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Susan Barton, Working Class Organisations and Popular Tourism, 1840-1970, Manchester, Manchester University Press, 2005.

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This book shows the way the working class holiday and popular tourism developed in the United Kingdom. Barton explains the phases which the working class quest for the right to a holiday went through, as well as the role played by the working class organisations in helping workers acquire this right.

Barton stresses key elements such as the early forms of artisan travel before 1840, or the Great Exhibition of 1851, which was a major manifestation of workers’ agency and organisation. For later periods, she emphasizes the passage of the Holiday with Pay Act in 1938 and she ends by discussing state intervention to plan for workers’ needs after the Second World War, and the rise of British holidays abroad in the 1950s and 1960s.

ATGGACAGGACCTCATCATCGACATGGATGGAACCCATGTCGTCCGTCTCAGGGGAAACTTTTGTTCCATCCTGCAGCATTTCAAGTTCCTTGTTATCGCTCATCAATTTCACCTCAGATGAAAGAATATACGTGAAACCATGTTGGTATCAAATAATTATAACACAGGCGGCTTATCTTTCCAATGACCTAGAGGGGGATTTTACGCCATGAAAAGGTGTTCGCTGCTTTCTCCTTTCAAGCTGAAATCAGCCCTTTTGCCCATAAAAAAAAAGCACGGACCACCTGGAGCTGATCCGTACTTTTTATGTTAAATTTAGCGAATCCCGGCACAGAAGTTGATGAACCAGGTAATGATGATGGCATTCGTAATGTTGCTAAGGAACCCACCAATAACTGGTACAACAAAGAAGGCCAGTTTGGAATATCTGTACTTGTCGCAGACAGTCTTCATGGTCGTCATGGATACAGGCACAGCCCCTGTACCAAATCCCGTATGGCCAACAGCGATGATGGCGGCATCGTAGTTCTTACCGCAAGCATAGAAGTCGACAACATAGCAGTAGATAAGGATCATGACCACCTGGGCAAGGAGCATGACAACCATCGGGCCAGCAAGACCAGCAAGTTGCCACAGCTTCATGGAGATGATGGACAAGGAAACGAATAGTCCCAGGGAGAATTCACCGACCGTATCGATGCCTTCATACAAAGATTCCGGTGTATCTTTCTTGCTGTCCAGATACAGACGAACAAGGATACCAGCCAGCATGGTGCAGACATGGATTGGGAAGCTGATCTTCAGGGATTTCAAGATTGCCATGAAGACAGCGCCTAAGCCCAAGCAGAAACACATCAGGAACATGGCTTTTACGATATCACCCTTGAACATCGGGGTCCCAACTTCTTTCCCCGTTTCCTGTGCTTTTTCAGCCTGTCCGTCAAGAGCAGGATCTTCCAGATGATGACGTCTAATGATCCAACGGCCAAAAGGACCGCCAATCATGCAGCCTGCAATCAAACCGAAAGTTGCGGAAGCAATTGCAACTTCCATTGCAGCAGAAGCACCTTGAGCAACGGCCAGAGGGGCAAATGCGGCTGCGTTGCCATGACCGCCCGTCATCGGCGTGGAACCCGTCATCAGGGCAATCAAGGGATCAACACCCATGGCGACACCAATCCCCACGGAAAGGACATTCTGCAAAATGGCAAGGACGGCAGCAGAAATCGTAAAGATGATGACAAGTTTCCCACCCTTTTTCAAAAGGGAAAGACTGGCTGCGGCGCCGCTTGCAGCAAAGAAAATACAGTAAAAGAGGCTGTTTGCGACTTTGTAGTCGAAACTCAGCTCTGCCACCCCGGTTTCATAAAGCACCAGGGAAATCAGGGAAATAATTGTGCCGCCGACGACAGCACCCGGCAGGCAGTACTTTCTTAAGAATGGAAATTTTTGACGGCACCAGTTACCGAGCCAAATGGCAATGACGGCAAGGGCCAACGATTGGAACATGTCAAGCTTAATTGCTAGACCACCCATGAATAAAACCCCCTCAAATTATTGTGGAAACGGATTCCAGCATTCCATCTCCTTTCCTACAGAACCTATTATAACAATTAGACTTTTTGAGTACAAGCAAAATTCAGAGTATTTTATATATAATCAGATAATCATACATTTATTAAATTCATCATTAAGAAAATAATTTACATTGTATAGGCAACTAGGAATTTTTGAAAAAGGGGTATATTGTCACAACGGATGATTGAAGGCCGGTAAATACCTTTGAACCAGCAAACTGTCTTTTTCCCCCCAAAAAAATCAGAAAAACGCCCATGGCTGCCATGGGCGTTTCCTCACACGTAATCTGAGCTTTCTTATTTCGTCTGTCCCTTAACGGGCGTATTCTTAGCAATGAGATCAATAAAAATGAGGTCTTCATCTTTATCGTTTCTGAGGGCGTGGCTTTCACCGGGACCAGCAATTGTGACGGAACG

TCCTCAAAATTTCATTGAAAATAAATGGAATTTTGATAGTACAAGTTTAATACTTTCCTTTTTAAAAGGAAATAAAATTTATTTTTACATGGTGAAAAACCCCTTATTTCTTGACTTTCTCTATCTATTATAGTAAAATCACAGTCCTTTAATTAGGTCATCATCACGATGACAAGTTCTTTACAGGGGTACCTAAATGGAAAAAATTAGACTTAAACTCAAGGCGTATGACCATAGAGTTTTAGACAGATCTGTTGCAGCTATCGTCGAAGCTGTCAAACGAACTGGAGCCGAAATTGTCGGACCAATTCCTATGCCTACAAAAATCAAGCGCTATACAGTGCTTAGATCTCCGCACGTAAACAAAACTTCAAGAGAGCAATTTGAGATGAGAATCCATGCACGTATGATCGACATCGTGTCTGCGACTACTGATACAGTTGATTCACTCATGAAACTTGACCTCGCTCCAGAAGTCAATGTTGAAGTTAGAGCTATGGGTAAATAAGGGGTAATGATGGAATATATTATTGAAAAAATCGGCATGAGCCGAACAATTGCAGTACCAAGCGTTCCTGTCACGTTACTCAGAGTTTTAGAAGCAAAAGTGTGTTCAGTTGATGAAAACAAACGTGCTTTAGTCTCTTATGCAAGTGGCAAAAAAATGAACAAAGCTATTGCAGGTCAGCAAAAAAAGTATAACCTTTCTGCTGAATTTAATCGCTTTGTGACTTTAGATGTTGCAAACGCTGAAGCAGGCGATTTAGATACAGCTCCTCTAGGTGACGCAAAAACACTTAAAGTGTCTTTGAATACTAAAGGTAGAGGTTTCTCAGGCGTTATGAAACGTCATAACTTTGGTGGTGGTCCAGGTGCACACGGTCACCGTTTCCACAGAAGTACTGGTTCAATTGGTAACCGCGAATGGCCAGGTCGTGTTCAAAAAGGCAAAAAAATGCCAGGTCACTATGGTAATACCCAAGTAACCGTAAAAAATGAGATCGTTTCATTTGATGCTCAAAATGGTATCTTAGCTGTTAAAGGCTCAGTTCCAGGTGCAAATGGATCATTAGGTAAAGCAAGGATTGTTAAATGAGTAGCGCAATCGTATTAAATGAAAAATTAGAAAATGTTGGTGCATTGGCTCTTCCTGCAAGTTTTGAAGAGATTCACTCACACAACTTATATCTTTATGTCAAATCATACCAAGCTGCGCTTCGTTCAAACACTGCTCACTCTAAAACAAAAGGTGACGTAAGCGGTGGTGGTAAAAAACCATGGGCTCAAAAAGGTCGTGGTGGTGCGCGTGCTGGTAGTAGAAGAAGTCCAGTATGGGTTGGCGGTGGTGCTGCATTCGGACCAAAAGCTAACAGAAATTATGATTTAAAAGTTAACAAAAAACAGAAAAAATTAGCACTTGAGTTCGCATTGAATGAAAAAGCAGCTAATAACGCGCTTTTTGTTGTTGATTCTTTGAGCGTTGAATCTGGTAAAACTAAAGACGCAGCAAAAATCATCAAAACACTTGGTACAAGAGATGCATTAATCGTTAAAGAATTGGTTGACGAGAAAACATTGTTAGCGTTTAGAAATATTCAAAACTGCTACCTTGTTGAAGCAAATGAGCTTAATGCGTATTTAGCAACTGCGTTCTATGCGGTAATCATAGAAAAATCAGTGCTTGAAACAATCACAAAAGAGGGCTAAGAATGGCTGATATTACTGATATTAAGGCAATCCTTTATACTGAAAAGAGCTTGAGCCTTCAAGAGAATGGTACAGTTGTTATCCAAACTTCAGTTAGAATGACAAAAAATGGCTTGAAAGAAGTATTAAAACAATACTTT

Barton’s book starts with the days of the tramping artisans, around 1830. This was a tradition of organized workers, especially apprentices, who used to migrate to different parts of the country for work purposes. Almost all trade societies adopted this system with the exception of occupations which were local. Under this system, the artisan who wished to find a job elsewhere received a document, commonly known as a ‘blank’ or ‘clearance’ that proved his membership of a trade society. This document was used to get accommodation, dinner, a tramp allowance and, when possible, work, in another town 1 .